How To Change Your Chevy Brakes

How To Change Your Chevy Brakes

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Brake components for light duty and medium duty trucks can be some of the most vital parts of your vehicle. These kinds of medium and light duty vehicles can be equipped with larger brake components to offset the vehicle’s hefty weight.

Today we’ll be showing you the process of removing the replacing the Chevy brakes in front on a 2001 Chevy Silverado. This vehicle is a HD version with the 6.0 liter engine and we’ll be replacing the front rotors with Centric versions part number 120.66040 and the pads as well, Centric 105.07840.

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As with all of our writeups, if you are not comfortable working on your vehicle stop now and take your vehicle into certified ASE mechanic.

To begin raise the front of your vehicle and secure it so that it will not move, slide or lower itself. Use jackstands if you do not have access to an automotive lift.

Begin by choosing a corner and remove the wheel in question, which should expose your brake components. Remove the 2 bolts that hold in your Chevy brakes caliper bridge, and remove the pads and brake caliper bridge all together.

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Now with this bridge removed, you can now remove your old pads and discard them.

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Take your new pads and make sure to coat the backing with brake quiet to minimize any noise that may occur during the first few stops.

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With your brake pads prepped, you can turn your attention back to your rotor and brake caliper. Remove the two 22mm bolts that hold the caliper in place, and slide off your brake rotor.

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Undo these two 22mm bolts that hold the lower brake caliper onto the wheel assembly.

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Once you have the brake caliper mount removed, you can now move on to removing the upper and lower brake clips.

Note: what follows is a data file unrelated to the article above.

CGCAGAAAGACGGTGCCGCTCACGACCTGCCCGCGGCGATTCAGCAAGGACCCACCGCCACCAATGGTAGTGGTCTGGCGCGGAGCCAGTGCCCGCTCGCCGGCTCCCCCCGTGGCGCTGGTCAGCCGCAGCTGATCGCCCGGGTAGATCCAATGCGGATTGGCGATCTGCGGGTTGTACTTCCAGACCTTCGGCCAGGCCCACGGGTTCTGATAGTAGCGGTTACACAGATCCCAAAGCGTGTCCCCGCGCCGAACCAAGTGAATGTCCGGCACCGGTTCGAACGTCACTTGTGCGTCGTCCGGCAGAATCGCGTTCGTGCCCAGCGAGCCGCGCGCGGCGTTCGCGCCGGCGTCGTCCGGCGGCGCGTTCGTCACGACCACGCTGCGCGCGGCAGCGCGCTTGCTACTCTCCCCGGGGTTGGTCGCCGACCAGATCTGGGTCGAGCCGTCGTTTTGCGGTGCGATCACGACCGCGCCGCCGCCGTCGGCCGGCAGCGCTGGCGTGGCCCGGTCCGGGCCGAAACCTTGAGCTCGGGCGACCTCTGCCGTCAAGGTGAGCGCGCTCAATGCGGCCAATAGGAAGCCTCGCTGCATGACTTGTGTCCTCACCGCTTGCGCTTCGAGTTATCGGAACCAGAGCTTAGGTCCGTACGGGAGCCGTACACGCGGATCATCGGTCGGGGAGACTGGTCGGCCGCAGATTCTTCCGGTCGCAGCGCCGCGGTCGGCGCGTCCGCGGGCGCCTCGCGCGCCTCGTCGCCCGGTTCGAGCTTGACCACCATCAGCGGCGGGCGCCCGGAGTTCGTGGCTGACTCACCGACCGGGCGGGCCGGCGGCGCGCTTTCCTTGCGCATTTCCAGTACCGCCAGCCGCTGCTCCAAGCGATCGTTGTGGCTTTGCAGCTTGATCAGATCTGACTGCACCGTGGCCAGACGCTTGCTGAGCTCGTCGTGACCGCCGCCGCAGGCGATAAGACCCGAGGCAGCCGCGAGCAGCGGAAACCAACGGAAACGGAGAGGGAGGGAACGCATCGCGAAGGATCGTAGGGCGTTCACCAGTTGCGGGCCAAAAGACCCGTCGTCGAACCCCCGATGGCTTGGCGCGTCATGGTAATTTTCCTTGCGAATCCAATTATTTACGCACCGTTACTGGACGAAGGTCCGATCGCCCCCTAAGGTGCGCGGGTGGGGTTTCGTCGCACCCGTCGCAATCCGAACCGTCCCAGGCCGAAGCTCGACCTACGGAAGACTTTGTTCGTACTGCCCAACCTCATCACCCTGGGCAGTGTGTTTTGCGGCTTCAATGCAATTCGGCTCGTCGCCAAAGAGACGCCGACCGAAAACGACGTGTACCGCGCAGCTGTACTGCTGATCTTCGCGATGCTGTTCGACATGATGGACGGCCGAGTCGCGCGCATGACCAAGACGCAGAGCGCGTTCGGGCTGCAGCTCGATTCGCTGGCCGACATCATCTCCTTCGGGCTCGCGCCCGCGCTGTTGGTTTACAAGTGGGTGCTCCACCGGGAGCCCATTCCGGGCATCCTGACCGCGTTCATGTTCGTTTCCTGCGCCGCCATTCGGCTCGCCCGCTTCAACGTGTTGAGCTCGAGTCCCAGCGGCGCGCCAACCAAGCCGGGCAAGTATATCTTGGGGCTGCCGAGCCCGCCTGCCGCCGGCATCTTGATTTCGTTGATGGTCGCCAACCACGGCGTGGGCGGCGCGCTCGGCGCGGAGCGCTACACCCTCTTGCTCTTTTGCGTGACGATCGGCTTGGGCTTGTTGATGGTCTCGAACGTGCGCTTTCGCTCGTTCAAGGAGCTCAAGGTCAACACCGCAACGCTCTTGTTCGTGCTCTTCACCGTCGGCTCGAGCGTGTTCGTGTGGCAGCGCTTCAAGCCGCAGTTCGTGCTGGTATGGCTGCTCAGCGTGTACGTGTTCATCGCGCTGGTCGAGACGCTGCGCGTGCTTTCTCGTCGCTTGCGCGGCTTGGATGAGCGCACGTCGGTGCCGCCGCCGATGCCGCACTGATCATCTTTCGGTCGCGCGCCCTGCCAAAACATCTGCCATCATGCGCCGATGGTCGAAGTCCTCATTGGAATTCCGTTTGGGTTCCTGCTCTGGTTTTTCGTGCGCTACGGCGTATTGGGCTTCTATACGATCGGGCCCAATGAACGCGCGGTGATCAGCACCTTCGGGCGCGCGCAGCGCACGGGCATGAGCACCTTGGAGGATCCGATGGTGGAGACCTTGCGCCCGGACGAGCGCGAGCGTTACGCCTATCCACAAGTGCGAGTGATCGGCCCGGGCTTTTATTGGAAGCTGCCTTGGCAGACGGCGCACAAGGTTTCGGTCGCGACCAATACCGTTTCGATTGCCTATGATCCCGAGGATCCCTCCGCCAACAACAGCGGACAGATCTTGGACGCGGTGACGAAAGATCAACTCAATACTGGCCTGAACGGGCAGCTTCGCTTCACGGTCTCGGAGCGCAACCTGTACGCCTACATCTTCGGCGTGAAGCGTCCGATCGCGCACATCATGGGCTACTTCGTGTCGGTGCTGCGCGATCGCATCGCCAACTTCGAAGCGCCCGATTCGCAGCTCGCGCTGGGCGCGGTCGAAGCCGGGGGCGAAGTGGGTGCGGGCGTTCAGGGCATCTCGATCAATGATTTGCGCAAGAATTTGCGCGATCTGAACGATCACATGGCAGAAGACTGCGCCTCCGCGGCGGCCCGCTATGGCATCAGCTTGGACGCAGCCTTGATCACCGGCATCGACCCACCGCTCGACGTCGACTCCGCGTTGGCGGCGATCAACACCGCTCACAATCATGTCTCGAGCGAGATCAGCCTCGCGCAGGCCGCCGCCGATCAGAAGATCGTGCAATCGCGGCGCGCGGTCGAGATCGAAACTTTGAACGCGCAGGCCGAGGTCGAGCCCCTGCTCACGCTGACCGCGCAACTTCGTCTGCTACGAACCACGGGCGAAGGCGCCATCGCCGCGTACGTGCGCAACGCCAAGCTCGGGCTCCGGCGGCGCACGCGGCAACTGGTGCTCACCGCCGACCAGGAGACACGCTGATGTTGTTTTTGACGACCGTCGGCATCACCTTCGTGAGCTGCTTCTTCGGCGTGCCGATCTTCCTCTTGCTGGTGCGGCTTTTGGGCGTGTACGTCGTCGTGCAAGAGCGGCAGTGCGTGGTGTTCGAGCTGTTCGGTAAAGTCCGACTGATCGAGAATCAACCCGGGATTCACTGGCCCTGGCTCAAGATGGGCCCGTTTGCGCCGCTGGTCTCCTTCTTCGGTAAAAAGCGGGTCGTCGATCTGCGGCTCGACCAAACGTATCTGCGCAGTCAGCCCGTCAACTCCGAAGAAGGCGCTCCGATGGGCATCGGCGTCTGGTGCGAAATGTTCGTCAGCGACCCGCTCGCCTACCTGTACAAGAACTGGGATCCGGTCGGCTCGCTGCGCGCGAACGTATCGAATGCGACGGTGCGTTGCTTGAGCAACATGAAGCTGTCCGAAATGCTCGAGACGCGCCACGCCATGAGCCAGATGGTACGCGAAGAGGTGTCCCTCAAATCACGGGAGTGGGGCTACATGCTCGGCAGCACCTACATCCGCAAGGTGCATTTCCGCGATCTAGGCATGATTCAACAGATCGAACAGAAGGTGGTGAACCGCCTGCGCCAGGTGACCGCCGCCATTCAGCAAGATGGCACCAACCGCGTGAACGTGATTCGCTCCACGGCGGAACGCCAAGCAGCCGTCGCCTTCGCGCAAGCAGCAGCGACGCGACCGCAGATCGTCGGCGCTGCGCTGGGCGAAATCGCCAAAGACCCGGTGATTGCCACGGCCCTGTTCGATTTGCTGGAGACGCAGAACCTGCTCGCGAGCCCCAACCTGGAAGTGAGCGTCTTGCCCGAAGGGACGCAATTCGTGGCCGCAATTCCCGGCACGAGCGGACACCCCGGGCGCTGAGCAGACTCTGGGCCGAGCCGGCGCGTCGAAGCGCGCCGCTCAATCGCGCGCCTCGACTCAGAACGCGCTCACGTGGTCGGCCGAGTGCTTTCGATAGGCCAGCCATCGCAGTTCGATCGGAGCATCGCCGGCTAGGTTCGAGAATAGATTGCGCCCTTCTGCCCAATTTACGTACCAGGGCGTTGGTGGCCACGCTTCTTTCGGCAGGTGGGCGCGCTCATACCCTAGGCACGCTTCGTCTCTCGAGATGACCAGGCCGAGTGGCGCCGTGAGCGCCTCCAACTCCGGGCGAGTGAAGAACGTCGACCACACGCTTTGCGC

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You should now be ready to remove that old rotor and start to prep the new one. Discard old rotor and make sure that you clean and prep the new rotor properly using brake clean.

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Mount new rotor and inspect to ensure that it’s as clean as possible before you install pads and the caliper.

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Secure the brake caliper and take care so that the brake line will not stretch or become worn. Make sure the caliper does not hang or sag off the vehicle, and support it as best you can while you have the rotor removed.

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Now with the new rotor in place, you must bleed or open the brake caliper to ensure that your new meaty pads and rotor will fit. Attach a vacuum hose to one end of the caliper bleed nipple, and submerge the other end of the line in a two liter plastic bottle or similar can.

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Using a caliper tool or similar device, open the brake caliper so that your new pads and rotor will fit under. Make sure that your caliper is bolted down and that there are no kinks or weirdness with the brake line, as it’s rubber and not sleeved for protection.

Once you have your front brakes all changed, you must then move onto bleeding your brakes. If you have properly bled them using the submerged vacuum line, there should be minimal air pockets in your hydraulic system, making it easier to bleed once the car is ready to be driven.

Happy driving! You have now completed your brake install on your light duty GM / Chevy truck or van!

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